Electronic K-1s To Relieve Tax Headaches
January 09, 2013
Electronic tax forms are on the way for ETF investors using futures, and it’s about time.
As any futures-based commodities investor knows, one of the main drawbacks to ETFs structured as commodities pools is dealing with K-1 tax forms. But relief appears to be on the way.
In the next few days, ALPS will be sending out an email blast to 50,000 RIAs discussing the advent of the so-called electronic K-1. While this may not be on par with landing on the moon or the splitting of an atom, it is a landmark event in the commodity ETF industry, which could boost asset gathering.
About $17 billion is invested in limited partnerships, the lone ETP structure that requires the receipt of a K-1. That’s just 15 percent of the $120 billion invested in commodity ETPs and not even one-fourth of the $71 billion in the bullion fund SPDR Gold Shares (NYSEArca: GLD). Most of the assets are in grantor trusts and ETNs, two tax structures with very straightforward tax treatments.
But lest you think what’s at stake is peanuts, some futures-based funds that get saddled with K-1s have billions in assets.
I’m referring to large funds such as the $6.7 billion PowerShares DB Commodity Tracking Fund (NYSEArca: DBC) and the $1.63 billion PowerShares DB Agriculture Fund (NYSEArca: DBA). In other words, a lot of commodities investors out there will care about this.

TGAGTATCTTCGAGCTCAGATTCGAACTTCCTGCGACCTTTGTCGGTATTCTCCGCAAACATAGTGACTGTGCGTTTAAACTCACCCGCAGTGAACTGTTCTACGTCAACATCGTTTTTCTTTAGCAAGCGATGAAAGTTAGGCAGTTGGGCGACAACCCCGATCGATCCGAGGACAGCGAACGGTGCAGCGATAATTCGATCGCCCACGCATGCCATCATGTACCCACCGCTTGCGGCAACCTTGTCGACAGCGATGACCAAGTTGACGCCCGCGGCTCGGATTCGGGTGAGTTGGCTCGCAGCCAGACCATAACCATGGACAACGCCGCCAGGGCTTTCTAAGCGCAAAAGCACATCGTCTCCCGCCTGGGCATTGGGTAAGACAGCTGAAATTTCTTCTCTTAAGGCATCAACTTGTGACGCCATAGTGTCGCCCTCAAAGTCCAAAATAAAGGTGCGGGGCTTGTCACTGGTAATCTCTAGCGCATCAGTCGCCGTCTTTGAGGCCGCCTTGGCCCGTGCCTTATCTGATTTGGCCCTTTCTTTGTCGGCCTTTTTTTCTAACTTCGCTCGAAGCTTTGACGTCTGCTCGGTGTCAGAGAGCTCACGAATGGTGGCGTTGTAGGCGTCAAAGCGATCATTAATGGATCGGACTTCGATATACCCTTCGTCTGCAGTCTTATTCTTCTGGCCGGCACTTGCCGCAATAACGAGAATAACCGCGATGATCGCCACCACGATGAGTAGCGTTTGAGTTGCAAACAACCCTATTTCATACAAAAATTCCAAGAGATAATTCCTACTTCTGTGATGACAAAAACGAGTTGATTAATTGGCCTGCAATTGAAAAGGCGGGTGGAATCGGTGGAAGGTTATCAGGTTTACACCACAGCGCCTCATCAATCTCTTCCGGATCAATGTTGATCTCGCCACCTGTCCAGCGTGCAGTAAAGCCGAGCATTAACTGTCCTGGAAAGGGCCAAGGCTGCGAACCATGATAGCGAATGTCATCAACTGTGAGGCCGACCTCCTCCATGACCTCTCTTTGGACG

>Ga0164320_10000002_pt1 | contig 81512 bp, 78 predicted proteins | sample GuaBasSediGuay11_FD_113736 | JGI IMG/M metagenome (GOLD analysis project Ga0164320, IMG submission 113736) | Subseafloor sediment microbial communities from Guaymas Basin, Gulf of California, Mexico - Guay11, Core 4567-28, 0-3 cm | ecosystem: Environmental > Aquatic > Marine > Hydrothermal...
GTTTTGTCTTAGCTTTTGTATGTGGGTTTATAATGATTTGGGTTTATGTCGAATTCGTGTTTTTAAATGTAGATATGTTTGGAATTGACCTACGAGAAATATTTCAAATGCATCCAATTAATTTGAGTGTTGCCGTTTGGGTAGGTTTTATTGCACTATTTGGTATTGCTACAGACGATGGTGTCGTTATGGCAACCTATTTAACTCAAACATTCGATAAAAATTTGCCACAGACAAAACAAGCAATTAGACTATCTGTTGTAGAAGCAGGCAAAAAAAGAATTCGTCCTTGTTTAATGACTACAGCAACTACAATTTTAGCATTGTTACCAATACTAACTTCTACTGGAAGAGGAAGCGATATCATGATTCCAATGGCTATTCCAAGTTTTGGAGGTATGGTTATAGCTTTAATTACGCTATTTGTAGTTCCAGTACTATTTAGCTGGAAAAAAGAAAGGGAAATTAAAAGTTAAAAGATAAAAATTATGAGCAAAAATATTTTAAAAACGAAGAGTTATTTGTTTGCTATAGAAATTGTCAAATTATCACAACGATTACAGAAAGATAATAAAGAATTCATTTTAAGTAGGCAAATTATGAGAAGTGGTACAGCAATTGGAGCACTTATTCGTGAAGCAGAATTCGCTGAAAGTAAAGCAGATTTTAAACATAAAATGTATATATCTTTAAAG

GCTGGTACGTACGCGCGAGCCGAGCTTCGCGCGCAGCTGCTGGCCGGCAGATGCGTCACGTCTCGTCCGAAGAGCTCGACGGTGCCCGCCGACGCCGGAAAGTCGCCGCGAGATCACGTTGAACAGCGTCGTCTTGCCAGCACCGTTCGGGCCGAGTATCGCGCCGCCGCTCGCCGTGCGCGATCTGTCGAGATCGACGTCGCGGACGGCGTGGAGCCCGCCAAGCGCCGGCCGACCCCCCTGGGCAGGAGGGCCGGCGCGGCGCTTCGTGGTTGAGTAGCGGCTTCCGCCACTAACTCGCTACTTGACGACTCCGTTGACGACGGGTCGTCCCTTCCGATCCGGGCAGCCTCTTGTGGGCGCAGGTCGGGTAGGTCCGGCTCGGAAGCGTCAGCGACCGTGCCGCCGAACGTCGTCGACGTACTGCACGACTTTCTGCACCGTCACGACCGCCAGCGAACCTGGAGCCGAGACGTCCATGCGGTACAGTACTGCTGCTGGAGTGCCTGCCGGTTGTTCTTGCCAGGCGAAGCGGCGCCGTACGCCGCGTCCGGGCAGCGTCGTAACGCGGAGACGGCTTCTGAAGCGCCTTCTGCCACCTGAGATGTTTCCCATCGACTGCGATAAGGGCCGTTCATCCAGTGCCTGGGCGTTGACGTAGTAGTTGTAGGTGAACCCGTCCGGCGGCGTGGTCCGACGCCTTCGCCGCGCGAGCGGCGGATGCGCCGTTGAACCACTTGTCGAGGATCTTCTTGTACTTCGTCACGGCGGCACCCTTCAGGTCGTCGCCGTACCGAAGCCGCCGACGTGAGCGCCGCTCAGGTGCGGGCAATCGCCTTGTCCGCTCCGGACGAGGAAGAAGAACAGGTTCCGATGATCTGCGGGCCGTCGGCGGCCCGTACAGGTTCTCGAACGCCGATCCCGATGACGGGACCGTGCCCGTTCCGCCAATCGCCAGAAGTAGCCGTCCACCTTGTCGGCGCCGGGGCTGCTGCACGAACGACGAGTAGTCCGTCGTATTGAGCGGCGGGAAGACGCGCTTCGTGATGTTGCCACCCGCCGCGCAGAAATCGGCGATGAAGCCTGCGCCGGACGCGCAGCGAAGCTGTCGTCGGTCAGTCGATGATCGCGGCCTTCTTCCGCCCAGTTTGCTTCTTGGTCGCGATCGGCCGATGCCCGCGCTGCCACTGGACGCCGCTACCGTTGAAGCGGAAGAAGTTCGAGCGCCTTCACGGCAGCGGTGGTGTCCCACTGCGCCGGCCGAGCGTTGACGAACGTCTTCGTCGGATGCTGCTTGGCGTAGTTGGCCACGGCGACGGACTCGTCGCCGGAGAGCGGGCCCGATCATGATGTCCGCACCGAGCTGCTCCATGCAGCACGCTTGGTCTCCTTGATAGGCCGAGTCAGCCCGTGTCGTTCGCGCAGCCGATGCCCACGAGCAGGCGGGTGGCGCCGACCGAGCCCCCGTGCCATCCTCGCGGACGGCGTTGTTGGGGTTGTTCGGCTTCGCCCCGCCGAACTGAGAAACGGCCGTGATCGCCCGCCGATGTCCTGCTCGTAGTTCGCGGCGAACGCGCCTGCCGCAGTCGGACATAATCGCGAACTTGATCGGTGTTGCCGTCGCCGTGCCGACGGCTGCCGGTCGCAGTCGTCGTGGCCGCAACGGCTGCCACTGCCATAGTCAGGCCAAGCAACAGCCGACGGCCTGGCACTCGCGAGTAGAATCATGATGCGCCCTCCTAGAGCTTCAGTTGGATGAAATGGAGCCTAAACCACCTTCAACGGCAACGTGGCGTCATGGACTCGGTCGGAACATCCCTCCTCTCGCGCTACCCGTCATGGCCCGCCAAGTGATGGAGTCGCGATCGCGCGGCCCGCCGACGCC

I’d venture to guess that that total may be about to ramp up, as more widespread adoption of electronic K-1s starts to take hold.
That’s because one of the biggest investor objections to the K-1—the fact that the document didn’t arrive until very late on the tax calendar—will be taken off the table.
At the end of the day, that fact alone turned many investors away from the structure, sending them to the straightforward structure of an ETN, for example, even if they had to make peace with the credit risk that’s at the center of that structure.
It’s hard enough to get your taxes done by April 15 every year, let alone when you have a critical piece of your taxable pie that arrives a week ahead of your drop-dead date.